Licensing Patents & Know-How: one programme, many questions ...

The Kats take an interest
in BRIC licensing ...
Even though he's not on the conference programme, or perhaps because he isn't, the IPKat is intrigued by some of the content of a forthcoming LexisNexis one-day conference, "Licensing Patents & Know-How", which takes place in London's Millennium Mayfair Hotel on 17 February. One of the sessions is entitled " Hints and tips on patents and know-how licensing in BRIC countries". BRIC, the Kat explains for the benefit of first-timers, is not a spelling mistake for BRICK, stands for four markets which are rapidly growing through inward IP investment and outward sales -- Brazil, Russia, India and China -- and this is the first time he has seen BRIC licensing described as a topic all on its own. He had quietly cherished the notion that the four countries named were so very different in their legal culture, market dynamics and commercial practices that it would be difficult to draw any general conclusions and give any advice more specific than "Watch out!"  Drawing on his memory of LES conferences from the distant past, this Kat recalls that one issue that IP owners might want to consider is how on earth to repatriate royalties earned through BRIC licensing: one way to help grow a flourishing economy is to attract foreign technology but let more money in than out.  He wonders if this is still the case.

Another topic under analysis on this programme is the interface of patent licensing and competition here, a topic that has fallen to the IPKat's friend, barrister Jonathan D. C. Turner. A man whose eye is closely focused on the subject (his book on this very topic will soon approach its first birthday), Jonathan has the task of selling the Technology Transfer Block Exemption (TTBE: Regulation 772/2004) to an audience which will surely contain many of the unconverted. Jonathan offers to enable conference participants to find a "path through the forest".  Some folk will probably jump at the thought of a way to ascertain whether their patent licences can safely be regarded as non-anticompetitive, so they and their investors can sleep peacefully at night.  Others may say (as indeed some do) that if the forest is so difficult to find a path through, there's a good chance that the European Commission's competition chaps can't find a path through it either.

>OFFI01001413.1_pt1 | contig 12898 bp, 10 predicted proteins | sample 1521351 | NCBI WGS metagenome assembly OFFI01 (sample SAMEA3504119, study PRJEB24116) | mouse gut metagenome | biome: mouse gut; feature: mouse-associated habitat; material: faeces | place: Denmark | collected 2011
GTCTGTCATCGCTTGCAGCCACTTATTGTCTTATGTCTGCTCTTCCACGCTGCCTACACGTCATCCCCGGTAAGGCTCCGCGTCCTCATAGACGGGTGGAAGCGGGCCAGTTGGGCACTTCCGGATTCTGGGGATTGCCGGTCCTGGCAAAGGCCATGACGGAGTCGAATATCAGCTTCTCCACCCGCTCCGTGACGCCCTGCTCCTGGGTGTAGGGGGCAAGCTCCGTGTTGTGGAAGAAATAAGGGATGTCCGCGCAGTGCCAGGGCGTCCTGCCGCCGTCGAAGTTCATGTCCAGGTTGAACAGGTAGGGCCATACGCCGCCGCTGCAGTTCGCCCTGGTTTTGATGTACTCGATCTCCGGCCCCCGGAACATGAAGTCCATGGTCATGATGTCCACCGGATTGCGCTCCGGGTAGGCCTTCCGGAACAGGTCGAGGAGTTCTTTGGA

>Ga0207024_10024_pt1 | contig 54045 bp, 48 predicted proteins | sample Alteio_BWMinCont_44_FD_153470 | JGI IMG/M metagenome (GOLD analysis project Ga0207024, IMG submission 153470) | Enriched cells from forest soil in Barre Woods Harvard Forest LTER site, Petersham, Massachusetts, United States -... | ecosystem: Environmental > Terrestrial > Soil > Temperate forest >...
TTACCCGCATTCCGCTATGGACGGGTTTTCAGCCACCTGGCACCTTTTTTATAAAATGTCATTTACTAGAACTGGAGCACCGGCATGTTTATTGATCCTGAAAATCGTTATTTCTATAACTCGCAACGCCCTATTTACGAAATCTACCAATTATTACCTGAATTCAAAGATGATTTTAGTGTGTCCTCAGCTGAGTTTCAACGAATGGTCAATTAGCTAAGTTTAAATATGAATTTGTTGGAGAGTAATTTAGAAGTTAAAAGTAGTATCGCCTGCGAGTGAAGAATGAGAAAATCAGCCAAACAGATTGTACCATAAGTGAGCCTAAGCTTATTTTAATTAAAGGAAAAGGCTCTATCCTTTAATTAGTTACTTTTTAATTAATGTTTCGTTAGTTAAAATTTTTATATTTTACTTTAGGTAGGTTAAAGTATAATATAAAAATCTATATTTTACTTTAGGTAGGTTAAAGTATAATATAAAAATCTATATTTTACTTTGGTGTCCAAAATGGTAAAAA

A third topic that caught this Kat's eye is the presentation by Paul Brown Hogan Lovells LLP) on the transactional dimension: is it better to license than to sell a patent, what are the current criteria -- and what if anything is the impact of the patent auction?  It is this Kat's firm contention that the reason why patent auctions have been so unsuccessful to date is that, in the main, (i) patent owners only auction their patents if they can't find a better and more profitable way of selling them, and (ii) there's no point in anyone buying a patent at auction unless it fits their immediate manufacturing or R&D needs or they are playing Monopoly and hope that someone will land on their property after they've bought it so they can earn some rent. The position would change if entire, fully-functioning and profit-generating patent and know-how portfolios were auctioned as single lots, with prospective bidders being able to get some idea of their value.

You can check out the day's agenda here, inspect the speakers' credentials here and download the brochure here.
Licensing Patents & Know-How: one programme, many questions ... Licensing Patents & Know-How: one programme, many questions ... Reviewed by Jeremy on Sunday, January 09, 2011 Rating: 5

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